: In the early going, thinking in Walter White terms was not so bad because he was basically me. On the Venn diagram of Walter White and Vince Gilligan, there was a fair bit of overlap. Frustrations, hopes and dreams, anxieties, free-form fears and middle-age crises. The darker he got, we still shared a lot. Because we all have darkness within us. When he got really, really dark, the more I felt like he was taking me along with him. So many, many months on end--years--of living with this mendacious son of a bitch in my head, what's the worst of it? Is it all the killing? The disregard for other people's feelings? The lying? Some combination of all of it? It's been hard, year after year, to live with this guy. There were times about a year ago where I was thinking, It's gonna be a relief when this ends because I can free myself of this guy. But these final eight episodes were different because, not to give away any plot details or anything, but as the writers and I were into a slightly different part of Walt's journey, I started to feel more sympathy for the devil, as it were. 


: I had never worked with other writers . It's a lot less lonely. The luxury of having all those people there to help you, it's like the best deal ever. Really? Everybody's gonna help? Wow. Great. 

: I'm gonna miss the writers' room and I never thought I'd say that. Any of my writers who read this are gonna laugh their asses off. I'd be moping around every morning--Oh, God, another day of this shit. Their company made it more palatable, but another day of rolling the rock up the hill, you know? But what's the alternative? Writing movie scripts all by myself. A good day was maybe getting a paragraph written, and I hated myself.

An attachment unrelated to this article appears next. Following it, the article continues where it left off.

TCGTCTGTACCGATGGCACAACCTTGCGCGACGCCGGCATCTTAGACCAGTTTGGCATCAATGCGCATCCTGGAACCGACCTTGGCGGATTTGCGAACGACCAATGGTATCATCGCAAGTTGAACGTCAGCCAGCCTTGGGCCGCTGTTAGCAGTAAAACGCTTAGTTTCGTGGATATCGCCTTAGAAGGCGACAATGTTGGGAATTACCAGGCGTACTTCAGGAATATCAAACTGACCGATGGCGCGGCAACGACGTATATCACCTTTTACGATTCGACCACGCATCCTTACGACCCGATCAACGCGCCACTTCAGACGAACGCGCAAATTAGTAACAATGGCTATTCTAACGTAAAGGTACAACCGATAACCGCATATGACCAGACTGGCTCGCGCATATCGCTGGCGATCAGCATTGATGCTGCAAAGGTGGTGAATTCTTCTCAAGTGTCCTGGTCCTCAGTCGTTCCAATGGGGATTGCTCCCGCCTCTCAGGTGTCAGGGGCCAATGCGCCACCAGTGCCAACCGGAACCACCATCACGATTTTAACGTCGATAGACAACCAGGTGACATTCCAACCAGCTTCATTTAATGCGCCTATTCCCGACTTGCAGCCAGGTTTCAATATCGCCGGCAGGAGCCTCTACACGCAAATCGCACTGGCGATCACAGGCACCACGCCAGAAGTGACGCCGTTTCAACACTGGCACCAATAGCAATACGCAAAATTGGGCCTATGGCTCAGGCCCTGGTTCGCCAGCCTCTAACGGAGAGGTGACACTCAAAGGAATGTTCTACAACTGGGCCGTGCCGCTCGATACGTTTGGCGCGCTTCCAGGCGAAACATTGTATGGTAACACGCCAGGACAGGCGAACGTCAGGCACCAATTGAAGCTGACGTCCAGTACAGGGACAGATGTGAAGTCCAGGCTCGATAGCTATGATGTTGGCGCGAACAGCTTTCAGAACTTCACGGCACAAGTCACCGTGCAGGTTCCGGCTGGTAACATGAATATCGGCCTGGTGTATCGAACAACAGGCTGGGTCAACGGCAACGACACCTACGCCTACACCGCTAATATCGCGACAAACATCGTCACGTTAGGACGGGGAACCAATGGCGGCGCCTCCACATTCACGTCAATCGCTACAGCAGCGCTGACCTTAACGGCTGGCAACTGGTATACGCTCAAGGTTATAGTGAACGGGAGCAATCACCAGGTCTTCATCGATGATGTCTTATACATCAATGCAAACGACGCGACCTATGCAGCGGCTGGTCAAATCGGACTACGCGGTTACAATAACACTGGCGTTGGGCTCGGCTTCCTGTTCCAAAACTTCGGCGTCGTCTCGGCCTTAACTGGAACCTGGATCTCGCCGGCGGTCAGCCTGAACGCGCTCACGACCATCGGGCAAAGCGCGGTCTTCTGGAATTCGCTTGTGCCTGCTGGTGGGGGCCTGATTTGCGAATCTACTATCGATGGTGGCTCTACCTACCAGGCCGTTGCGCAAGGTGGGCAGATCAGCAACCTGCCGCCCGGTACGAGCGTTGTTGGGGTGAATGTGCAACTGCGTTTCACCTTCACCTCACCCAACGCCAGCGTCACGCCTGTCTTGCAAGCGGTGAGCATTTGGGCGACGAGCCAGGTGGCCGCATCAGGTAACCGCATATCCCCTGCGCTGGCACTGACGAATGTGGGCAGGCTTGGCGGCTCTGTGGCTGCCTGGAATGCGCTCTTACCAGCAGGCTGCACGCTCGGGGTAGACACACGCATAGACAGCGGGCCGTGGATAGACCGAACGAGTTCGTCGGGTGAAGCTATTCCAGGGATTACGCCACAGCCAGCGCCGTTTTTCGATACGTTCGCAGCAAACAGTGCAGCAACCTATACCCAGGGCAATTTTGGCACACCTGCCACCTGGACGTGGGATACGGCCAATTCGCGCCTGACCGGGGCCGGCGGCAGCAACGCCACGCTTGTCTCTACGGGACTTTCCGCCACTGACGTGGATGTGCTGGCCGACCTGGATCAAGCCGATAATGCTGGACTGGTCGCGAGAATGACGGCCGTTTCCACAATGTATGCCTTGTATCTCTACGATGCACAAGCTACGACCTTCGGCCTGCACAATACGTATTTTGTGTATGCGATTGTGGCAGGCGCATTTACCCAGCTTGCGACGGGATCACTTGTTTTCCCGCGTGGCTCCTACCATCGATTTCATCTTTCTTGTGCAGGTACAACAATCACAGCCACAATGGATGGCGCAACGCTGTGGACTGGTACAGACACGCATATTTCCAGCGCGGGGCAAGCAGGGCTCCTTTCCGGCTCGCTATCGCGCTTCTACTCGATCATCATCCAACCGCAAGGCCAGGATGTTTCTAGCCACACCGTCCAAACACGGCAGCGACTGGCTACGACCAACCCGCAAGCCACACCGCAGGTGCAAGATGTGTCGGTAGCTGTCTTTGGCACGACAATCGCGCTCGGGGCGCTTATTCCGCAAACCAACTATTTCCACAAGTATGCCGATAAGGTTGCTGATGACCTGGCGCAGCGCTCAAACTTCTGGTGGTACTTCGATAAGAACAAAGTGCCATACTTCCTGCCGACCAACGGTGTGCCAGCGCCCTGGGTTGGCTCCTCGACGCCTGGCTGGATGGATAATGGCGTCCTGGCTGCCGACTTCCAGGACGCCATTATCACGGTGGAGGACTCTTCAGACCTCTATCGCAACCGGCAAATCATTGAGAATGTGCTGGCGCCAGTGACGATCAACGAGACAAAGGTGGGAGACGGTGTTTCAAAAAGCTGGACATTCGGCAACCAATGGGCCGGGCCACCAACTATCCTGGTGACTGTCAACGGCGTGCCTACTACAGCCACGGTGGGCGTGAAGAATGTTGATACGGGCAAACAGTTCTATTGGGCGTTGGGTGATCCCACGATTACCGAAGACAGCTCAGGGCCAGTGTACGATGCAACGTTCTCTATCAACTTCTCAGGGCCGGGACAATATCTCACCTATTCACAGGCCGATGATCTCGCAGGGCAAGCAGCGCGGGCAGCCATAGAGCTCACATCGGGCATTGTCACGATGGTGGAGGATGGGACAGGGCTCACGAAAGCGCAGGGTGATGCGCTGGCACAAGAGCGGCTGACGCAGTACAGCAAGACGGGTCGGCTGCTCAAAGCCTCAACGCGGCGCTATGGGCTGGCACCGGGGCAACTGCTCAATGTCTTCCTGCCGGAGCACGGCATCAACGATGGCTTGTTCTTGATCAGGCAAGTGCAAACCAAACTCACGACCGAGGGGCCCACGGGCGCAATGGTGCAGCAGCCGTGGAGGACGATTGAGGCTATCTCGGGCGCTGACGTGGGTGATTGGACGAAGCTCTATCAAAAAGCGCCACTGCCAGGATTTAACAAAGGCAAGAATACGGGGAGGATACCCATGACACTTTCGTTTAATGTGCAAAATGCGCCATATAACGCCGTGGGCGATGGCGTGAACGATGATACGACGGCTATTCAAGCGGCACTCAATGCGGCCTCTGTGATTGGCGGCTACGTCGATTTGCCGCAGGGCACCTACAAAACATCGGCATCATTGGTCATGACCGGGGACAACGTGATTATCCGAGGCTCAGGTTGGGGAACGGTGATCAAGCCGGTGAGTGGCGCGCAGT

: Coming from theater and writing a movie, I was very afraid of group writing for most of the first season and then half of this year and then . . . 

: Literally, January 3rd.

: . . . I gave up. 

: When you work on a lot of sitcoms, like Dave and I have done, if the creator's voice isn't strong and you get that groupthink going, then you end up with banal, middle-of-the-road garbage. 

: But holding on tightly to the creator's voice can be really debilitating for a show. Our episode "Parking Spot" was the first one they group-wrote, and I didn't have that much to do with it. That's our funniest episode this year, and I didn't feel like, Oh, I wish I had had more of my hands on it. The real victory as a showrunner is when you've finally broken through with a group of people what you want the show to be and they're giving you that. 

Graham Yost
: We've got a big writers' room --nine people including me. When you get later into a series, you need more minds. I asked everyone if it would be okay to start really early. I wanted to get a jump on the season. Tim has a lot of input, and it's better to get that earlier rather than as we're scrambling and doing rewrites and while we're shooting. That's gonna happen anyway, but we're trying to reduce that. We did well. We had four scripts ready before we started shooting. Then we kind of hit the mud, and by our last episode, we were prepping off an outline. 

Blacker: That's nuts.